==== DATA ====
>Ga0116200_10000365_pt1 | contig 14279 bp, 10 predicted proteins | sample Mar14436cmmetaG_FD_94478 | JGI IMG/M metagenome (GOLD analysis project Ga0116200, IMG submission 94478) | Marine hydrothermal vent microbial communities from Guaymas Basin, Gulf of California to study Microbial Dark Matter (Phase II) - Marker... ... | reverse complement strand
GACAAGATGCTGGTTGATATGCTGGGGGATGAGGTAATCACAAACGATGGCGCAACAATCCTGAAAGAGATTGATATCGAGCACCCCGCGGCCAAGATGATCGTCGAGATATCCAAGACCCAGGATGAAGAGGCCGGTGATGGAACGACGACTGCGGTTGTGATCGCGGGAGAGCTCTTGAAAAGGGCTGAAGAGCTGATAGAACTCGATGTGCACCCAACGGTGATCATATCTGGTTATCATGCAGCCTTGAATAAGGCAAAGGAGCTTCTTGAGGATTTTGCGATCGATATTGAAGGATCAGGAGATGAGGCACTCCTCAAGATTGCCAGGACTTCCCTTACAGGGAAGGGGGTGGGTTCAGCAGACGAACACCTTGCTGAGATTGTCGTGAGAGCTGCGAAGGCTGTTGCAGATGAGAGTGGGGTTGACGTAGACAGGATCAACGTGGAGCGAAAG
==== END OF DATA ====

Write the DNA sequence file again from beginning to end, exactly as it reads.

>Ga0116200_10000365_pt1 | contig 14279 bp, 10 predicted proteins | sample Mar14436cmmetaG_FD_94478 | JGI IMG/M metagenome (GOLD analysis project Ga0116200, IMG submission 94478) | Marine hydrothermal vent microbial communities from Guaymas Basin, Gulf of California to study Microbial Dark Matter (Phase II) - Marker... ... | reverse complement strand
GACAAGATGCTGGTTGATATGCTGGGGGATGAGGTAATCACAAACGATGGCGCAACAATCCTGAAAGAGATTGATATCGAGCACCCCGCGGCCAAGATGATCGTCGAGATATCCAAGACCCAGGATGAAGAGGCCGGTGATGGAACGACGACTGCGGTTGTGATCGCGGGAGAGCTCTTGAAAAGGGCTGAAGAGCTGATAGAACTCGATGTGCACCCAACGGTGATCATATCTGGTTATCATGCAGCCTTGAATAAGGCAAAGGAGCTTCTTGAGGATTTTGCGATCGATATTGAAGGATCAGGAGATGAGGCACTCCTCAAGATTGCCAGGACTTCCCTTACAGGGAAGGGGGTGGGTTCAGCAGACGAACACCTTGCTGAGATTGTCGTGAGAGCTGCGAAGGCTGTTGCAGATGAGAGTGGGGTTGACGTAGACAGGATCAACGTGGAGCGAAAG